As soon as I discovered my school was taking a three-day camping field trip, I signed up as chaperone.
Never mind that I knew very few of the kids attending and that I hadn’t been a cabin counselor in at least 15 years. This was camp.
The worst day of camp is always better than the best day of school, and I took it as my mission to instill this value into my very energetic group of 11- and 12-year-olds.
On Monday, as we ventured further from the obnoxious noise and unceasing hyperactivity of the city, I watched students decompress, some almost literally. They had never been to camp before, let alone down a two-lane highway or past vast, golden autumn fields of corn and soybeans awaiting harvest.
Instead of trying to find a fight to pick about a trivial matter, they grew curious about this world, an alternative universe to the only one most of them knew, the concrete and asphalt some had never escaped.
“Why does that horse have spots?” (Because it’s a cow.)
“Is that a garage for a rocket ship?” (No, it’s a silo.)
“What’s a silo?” (A place where grain, like corn, is stored.)
“Where does the corn come from? I don’t see any stores.” (These fields on both sides of us are cornfields.)
“That’s what corn looks like?” (Yes.)
“Why are there so many dead people in that cemetery?”
“Do kids in the country have to go to school?”
“Are we still in Ohio, because I haven’t seen a McDonald’s in forever.”
(Some questions can’t be answered, only acknowledged.)
These past three days have taught me several lessons I would never have learned between the school walls.
I witnessed the transformation of a witty, intelligent seventh-grader from a mousy, shadow-fearing (her own) girl to a young lady capable of inspiring leadership in her cabin.
I observed two friends who couldn’t be separated branch into two unique, strong girls whose mediation skills broke cliques into people.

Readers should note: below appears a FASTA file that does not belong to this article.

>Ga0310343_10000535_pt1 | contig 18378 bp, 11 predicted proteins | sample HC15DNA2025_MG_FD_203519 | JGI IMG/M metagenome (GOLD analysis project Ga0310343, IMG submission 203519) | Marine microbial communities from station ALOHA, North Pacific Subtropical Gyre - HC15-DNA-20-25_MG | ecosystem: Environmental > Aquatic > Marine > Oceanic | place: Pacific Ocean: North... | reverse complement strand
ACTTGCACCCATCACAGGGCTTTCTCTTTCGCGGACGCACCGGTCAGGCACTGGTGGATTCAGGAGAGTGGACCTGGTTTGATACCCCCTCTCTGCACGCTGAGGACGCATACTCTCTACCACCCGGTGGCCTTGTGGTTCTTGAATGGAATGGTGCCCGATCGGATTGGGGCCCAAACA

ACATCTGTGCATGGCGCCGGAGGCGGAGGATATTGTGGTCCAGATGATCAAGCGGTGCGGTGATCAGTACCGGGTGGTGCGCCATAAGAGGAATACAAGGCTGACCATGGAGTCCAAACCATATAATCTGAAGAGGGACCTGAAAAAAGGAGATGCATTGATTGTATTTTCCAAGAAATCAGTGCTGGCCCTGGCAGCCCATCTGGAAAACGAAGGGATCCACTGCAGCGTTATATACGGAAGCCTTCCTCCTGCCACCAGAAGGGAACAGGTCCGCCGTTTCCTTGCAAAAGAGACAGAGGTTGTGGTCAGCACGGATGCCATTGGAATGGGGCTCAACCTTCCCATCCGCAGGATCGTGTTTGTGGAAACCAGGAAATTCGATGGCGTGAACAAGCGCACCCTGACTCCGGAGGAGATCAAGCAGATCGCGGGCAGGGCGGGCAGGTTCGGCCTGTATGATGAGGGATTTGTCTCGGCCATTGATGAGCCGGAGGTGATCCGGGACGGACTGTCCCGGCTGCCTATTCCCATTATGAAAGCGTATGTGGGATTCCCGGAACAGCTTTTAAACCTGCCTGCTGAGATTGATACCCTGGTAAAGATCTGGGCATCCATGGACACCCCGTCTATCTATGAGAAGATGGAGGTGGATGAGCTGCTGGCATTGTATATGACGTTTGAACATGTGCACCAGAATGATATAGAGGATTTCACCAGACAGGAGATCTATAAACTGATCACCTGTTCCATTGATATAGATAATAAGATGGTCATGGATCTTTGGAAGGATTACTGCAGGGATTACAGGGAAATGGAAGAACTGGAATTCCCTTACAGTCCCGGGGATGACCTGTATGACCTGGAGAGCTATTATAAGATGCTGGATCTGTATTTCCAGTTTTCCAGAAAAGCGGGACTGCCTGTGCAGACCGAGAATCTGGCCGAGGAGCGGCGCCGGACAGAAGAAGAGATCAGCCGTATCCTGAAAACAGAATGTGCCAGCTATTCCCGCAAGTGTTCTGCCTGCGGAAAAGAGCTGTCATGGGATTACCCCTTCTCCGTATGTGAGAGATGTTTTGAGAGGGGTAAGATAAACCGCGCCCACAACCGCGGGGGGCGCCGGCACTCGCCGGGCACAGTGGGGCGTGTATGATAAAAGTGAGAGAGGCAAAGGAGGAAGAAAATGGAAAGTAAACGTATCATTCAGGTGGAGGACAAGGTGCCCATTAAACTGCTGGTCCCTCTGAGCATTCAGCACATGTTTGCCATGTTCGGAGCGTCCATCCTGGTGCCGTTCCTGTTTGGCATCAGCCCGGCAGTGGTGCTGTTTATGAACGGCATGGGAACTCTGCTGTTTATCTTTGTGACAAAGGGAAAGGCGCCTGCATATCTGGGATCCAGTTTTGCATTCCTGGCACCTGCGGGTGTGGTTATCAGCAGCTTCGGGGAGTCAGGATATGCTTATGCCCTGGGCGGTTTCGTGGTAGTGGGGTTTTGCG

And my heart swelled with the thrill only a teacher can appreciate when my ragtag group of “insects” outwitted the wisest and more popular “owls” when they returned from an all-camp game losing nary a person and bursting with pride–an accomplishment not often achieved by this group on an individual basis.
Most of all, I loved the chance to get to know the kids on their level–as kids. Not as students, not as names on a roster or another IEP that needed to be filled out, but those perfectly imperfect little creatures we so desperately want the best for.
I must admit that as I watched some of them board the bus ahead of me that frosty morning in the school parking lot, not all my thoughts were pleasant and positive.
I saw the kid that I argued with (for wearing a hat in the cafeteria), another young man I’ve sent to the office with discipline referrals, a notorious drama queen (who cries on-cue), and a chatterbox incapable of keeping silent for more than two minutes.
But upon our return, I watched in wonder as those same kids came rushing off the bus to help their camp mates unload luggage, discuss how to reduce food waste in our cafeteria, and promise new friends they would meet at lunch, no matter what their non-camping friends said.
It’s impossible to know how many of these students will sign up next year for a return trip, but for the moment I imagine many of them are falling asleep, minds echoing with the residual chirp of crickets and their hearts full of that unique brand of happiness that comes only from a meaningful camp experience.
In the morning, they head back to their desks, lockers, and lives, but right now, I’m hoping that they’ve come to see that the worst day of camp is better than the best day at school.
Beth Morrow is an author, educator and co-program director for Camp Hamwi, a residential camp for teens with diabetes. She firmly believes that camp can change the life of every child. She can be reached at email@example.com.